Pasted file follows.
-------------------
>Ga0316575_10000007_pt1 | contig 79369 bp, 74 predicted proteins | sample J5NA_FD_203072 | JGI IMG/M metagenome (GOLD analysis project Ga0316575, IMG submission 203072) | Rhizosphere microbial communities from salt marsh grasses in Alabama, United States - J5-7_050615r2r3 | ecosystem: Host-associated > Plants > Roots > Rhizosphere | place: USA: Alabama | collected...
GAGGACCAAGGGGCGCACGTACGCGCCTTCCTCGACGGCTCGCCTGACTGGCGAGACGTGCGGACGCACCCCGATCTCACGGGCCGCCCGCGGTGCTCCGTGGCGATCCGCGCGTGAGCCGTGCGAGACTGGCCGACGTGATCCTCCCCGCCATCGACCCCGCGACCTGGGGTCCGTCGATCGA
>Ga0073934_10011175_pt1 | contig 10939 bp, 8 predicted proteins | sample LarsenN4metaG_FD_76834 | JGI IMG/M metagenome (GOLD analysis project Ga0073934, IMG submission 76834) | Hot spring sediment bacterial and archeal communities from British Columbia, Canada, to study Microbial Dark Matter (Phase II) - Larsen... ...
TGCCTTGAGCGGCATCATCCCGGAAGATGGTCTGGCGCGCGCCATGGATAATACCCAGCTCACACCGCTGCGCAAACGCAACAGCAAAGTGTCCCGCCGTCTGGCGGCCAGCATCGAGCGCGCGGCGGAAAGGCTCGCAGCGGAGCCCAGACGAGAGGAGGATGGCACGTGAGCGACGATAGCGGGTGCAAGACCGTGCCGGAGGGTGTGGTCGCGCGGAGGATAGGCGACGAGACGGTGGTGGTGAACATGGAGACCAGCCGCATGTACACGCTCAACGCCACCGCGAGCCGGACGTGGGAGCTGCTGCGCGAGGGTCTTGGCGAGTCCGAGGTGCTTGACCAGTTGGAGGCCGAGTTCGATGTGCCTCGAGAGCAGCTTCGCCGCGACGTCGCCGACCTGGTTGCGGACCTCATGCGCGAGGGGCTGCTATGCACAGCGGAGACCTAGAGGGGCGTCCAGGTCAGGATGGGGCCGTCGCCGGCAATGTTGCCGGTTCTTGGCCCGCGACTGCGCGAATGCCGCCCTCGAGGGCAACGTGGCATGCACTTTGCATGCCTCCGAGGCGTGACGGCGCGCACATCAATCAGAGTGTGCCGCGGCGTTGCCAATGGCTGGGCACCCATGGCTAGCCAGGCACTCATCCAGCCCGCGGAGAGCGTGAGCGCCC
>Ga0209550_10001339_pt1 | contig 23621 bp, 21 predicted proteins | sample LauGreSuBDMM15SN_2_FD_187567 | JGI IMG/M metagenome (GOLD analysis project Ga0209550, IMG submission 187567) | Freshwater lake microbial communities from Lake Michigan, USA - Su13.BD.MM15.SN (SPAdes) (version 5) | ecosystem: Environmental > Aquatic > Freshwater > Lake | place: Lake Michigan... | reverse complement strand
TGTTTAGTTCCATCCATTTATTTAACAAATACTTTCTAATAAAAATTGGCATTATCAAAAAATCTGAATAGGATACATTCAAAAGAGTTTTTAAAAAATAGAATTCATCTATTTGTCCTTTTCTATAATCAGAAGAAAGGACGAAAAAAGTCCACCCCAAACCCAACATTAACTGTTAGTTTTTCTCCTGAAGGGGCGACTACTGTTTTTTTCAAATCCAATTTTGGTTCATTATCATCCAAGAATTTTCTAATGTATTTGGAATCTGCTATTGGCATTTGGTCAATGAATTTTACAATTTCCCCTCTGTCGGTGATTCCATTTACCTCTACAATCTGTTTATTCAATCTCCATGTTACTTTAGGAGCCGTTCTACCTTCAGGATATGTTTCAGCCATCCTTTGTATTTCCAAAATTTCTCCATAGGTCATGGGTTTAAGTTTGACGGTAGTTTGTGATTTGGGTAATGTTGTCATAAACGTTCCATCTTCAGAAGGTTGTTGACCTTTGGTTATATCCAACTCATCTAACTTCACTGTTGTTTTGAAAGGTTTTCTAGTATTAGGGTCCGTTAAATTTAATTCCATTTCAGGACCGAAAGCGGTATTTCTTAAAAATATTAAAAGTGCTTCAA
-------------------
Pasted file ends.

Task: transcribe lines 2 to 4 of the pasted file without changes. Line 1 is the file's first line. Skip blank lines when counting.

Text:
GAGGACCAAGGGGCGCACGTACGCGCCTTCCTCGACGGCTCGCCTGACTGGCGAGACGTGCGGACGCACCCCGATCTCACGGGCCGCCCGCGGTGCTCCGTGGCGATCCGCGCGTGAGCCGTGCGAGACTGGCCGACGTGATCCTCCCCGCCATCGACCCCGCGACCTGGGGTCCGTCGATCGA
>Ga0073934_10011175_pt1 | contig 10939 bp, 8 predicted proteins | sample LarsenN4metaG_FD_76834 | JGI IMG/M metagenome (GOLD analysis project Ga0073934, IMG submission 76834) | Hot spring sediment bacterial and archeal communities from British Columbia, Canada, to study Microbial Dark Matter (Phase II) - Larsen... ...
TGCCTTGAGCGGCATCATCCCGGAAGATGGTCTGGCGCGCGCCATGGATAATACCCAGCTCACACCGCTGCGCAAACGCAACAGCAAAGTGTCCCGCCGTCTGGCGGCCAGCATCGAGCGCGCGGCGGAAAGGCTCGCAGCGGAGCCCAGACGAGAGGAGGATGGCACGTGAGCGACGATAGCGGGTGCAAGACCGTGCCGGAGGGTGTGGTCGCGCGGAGGATAGGCGACGAGACGGTGGTGGTGAACATGGAGACCAGCCGCATGTACACGCTCAACGCCACCGCGAGCCGGACGTGGGAGCTGCTGCGCGAGGGTCTTGGCGAGTCCGAGGTGCTTGACCAGTTGGAGGCCGAGTTCGATGTGCCTCGAGAGCAGCTTCGCCGCGACGTCGCCGACCTGGTTGCGGACCTCATGCGCGAGGGGCTGCTATGCACAGCGGAGACCTAGAGGGGCGTCCAGGTCAGGATGGGGCCGTCGCCGGCAATGTTGCCGGTTCTTGGCCCGCGACTGCGCGAATGCCGCCCTCGAGGGCAACGTGGCATGCACTTTGCATGCCTCCGAGGCGTGACGGCGCGCACATCAATCAGAGTGTGCCGCGGCGTTGCCAATGGCTGGGCACCCATGGCTAGCCAGGCACTCATCCAGCCCGCGGAGAGCGTGAGCGCCC